April 12, 1997 in City

Talk Show Host Accuses Radio Station Of Firing Him Because He’s Gay Wrongful Discharge, Defamation Alleged In Lawsuit Against Kwrm

Associated Press

A radio talk show host on Friday sued his former employer, accusing the Seattle station of firing him for being gay.

In his King County Superior Court lawsuit, Michael Webb contends he was fired from KWRM, where he worked for nearly two years, because of his sexual orientation.

Webb was public affairs director, in charge of a Sunday morning community interest program.

“I never wanted to be known as a gay talk show host,” Webb said. “It has always been my intention to be known as Mike Webb, the radio personality who happens to be gay.”

Webb, 41, who now hosts a weekend talk show for KIRO radio in Seattle, is suing KWRM’s previous owners, Puget Sound Broadcasting Co., and its current owners, Sandusky Newspapers Inc., alleging wrongful discharge and defamation. He said his reputation as an unbiased journalist was called into question.

Webb said that last summer, the program director at KWRM asked him why 60 percent of his programming had a “gay theme.” Webb said he replied that of 55 programs, only six could fall under that category. Webb said he was fired a week after that meeting.

“This was all about my objectivity,” said Webb, who has been working in radio since he was 14.

Among the shows said to have a gay content was “Women with HIV,” according to a May 19, 1996, letter to Webb’s attorney, LeAnn McDonald, from Karen Sutherland, the lawyer for Puget Sound Broadcasting, which owned KWRM at the time.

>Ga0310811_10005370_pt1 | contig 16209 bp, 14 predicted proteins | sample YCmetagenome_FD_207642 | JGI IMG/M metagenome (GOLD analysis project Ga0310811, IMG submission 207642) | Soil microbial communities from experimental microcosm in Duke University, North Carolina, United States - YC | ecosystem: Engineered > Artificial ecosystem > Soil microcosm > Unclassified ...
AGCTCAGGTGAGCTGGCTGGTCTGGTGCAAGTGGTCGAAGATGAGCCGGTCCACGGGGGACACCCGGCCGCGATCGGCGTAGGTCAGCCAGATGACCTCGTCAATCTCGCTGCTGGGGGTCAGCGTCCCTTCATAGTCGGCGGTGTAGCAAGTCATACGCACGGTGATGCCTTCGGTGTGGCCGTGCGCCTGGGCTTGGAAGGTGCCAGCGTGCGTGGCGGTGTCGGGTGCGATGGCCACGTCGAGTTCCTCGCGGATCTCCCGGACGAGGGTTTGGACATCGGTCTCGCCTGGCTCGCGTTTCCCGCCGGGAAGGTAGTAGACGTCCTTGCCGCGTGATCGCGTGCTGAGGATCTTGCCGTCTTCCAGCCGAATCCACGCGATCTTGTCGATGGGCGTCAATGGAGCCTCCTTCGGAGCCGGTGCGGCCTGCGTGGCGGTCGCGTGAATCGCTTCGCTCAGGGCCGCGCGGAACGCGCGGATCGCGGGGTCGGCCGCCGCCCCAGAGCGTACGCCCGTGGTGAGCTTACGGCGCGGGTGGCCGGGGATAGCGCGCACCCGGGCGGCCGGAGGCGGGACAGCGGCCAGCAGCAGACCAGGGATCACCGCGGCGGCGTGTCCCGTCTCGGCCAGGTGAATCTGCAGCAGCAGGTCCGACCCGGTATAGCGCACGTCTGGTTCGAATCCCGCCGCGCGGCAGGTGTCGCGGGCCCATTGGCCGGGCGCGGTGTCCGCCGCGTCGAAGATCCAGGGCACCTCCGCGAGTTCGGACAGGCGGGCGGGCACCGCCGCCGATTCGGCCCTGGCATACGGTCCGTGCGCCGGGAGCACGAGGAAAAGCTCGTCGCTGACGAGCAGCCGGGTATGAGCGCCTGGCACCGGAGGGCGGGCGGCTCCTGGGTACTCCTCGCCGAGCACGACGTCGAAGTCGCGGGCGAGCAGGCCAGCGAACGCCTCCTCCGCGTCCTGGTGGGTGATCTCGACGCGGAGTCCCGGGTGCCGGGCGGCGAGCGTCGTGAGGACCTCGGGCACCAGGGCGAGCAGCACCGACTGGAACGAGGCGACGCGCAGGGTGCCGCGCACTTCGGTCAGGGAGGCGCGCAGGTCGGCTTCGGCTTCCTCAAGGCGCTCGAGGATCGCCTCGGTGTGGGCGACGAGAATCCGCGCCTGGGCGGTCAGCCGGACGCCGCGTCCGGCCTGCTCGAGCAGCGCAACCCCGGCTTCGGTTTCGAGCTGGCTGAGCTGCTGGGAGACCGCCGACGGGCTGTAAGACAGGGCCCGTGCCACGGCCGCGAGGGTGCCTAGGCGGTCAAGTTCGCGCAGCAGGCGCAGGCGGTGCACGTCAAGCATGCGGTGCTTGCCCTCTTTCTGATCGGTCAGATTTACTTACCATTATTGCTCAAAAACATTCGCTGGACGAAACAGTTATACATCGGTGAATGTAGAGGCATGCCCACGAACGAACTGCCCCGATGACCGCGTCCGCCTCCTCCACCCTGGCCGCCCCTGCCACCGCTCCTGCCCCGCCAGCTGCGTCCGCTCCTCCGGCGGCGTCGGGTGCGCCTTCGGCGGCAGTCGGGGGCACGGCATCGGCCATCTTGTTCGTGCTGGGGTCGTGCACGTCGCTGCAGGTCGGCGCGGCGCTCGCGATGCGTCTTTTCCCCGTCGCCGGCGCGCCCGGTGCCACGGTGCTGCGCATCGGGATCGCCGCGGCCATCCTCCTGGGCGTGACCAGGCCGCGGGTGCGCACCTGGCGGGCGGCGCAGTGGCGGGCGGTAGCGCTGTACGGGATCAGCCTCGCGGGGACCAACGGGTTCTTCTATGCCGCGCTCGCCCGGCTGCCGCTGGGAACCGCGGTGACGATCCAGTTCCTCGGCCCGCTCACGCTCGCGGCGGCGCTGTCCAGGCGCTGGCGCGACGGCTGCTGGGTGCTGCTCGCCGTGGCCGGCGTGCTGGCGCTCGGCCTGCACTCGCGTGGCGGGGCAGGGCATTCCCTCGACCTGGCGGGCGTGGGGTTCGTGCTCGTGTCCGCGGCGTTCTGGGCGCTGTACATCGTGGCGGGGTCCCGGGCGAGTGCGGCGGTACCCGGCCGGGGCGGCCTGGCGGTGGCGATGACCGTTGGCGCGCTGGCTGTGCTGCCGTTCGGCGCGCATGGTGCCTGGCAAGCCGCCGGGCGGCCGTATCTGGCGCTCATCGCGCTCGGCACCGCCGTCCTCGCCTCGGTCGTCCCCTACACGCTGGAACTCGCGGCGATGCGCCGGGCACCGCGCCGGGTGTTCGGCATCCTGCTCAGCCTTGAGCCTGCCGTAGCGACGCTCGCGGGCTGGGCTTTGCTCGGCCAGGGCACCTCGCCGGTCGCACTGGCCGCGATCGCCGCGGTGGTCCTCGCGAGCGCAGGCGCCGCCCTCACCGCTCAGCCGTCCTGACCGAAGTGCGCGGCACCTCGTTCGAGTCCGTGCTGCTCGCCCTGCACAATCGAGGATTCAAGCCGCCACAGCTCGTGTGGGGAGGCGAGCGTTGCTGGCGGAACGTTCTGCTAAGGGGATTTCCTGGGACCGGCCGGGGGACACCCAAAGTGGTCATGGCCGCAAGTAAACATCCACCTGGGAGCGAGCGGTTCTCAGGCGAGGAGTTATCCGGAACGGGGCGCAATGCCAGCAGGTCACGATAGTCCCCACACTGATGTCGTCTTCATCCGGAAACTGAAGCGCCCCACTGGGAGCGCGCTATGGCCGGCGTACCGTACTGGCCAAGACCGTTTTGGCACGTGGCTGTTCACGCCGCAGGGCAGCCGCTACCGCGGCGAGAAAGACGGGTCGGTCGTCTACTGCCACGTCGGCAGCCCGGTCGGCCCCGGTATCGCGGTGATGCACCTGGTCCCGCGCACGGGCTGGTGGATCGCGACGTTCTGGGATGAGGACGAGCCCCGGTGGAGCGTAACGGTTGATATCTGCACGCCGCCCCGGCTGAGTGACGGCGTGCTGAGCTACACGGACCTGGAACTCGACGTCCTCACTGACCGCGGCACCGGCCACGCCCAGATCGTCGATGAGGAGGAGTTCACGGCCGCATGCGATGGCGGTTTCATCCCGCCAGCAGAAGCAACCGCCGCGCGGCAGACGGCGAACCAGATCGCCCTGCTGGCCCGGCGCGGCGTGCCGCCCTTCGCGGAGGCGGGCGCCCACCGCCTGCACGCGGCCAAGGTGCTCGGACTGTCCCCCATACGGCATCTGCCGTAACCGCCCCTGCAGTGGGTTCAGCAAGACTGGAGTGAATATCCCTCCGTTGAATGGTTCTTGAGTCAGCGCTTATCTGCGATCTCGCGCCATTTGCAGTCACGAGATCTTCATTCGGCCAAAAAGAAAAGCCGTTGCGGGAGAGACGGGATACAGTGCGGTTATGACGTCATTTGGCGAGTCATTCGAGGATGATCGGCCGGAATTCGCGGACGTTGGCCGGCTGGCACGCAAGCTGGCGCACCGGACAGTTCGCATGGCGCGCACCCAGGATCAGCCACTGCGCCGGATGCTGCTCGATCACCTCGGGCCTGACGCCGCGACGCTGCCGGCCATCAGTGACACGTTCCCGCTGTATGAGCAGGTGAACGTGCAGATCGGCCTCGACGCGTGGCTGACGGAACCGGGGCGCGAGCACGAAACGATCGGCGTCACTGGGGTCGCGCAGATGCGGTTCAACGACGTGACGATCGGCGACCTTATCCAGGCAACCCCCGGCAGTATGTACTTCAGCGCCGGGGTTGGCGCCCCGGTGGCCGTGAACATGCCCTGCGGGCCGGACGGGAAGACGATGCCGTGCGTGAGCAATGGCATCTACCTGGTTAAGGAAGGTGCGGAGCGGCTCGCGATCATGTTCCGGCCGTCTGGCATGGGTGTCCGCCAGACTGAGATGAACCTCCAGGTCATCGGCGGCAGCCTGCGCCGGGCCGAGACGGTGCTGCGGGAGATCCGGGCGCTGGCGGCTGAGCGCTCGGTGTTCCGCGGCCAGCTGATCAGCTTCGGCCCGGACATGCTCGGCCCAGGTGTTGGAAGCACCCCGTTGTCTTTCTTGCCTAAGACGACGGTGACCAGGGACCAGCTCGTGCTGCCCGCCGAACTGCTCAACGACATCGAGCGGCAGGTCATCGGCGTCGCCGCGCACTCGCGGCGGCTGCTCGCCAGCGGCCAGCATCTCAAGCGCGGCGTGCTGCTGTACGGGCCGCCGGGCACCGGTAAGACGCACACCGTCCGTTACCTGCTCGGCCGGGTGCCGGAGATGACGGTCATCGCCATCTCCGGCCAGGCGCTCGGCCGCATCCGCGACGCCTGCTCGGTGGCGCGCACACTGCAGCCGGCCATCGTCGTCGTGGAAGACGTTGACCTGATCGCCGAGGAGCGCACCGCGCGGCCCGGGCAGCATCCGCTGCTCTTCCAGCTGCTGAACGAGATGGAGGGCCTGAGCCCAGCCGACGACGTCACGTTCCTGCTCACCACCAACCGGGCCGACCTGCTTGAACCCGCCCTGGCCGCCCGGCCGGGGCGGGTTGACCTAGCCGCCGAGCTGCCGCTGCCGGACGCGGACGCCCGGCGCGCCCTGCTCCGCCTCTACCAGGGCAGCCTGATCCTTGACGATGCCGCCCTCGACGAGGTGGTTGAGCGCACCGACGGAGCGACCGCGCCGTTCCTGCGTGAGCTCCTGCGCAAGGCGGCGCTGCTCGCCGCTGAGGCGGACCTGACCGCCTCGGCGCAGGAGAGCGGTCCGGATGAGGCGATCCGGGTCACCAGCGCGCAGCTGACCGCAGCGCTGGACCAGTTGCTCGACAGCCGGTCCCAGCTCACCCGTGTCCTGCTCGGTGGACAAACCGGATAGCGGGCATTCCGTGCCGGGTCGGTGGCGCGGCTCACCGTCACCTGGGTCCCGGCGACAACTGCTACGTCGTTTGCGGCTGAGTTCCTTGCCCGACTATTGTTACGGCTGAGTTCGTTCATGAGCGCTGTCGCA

Sutherland said Friday she was unaware of Webb’s lawsuit and refused comment.

On July 18, two days after Webb was fired, Sandusky Newspapers Inc. made arrangements to buy KWRM.

Webb had previously worked at - and been fired from - KIXI, a Bellevue station owned by Sandusky.

When he was terminated from that station in 1994, Webb said a confidential agreement was reached under which the company couldn’t provide any information about him except for a letter of recommendation.

However, a Sept. 6, 1996, letter from Sutherland to McDonald says KWRM’s general manager met with representatives of Sandusky and talked about eliminating positions before they entered into a sales agreement.

“Sandusky decided that there were two positions that could be eliminated immediately,” one of which was Webb’s, the letter says.

Webb’s lawsuit alleges Sandusky breached its written agreement.

Webb in November asked for $150,000 from Puget Sound Broadcasting. He said the next month, the company offered him $10,000, which he declined.

© Copyright 1997 Associated Press. All rights reserved. This material may not be published, broadcast, rewritten, or redistributed.

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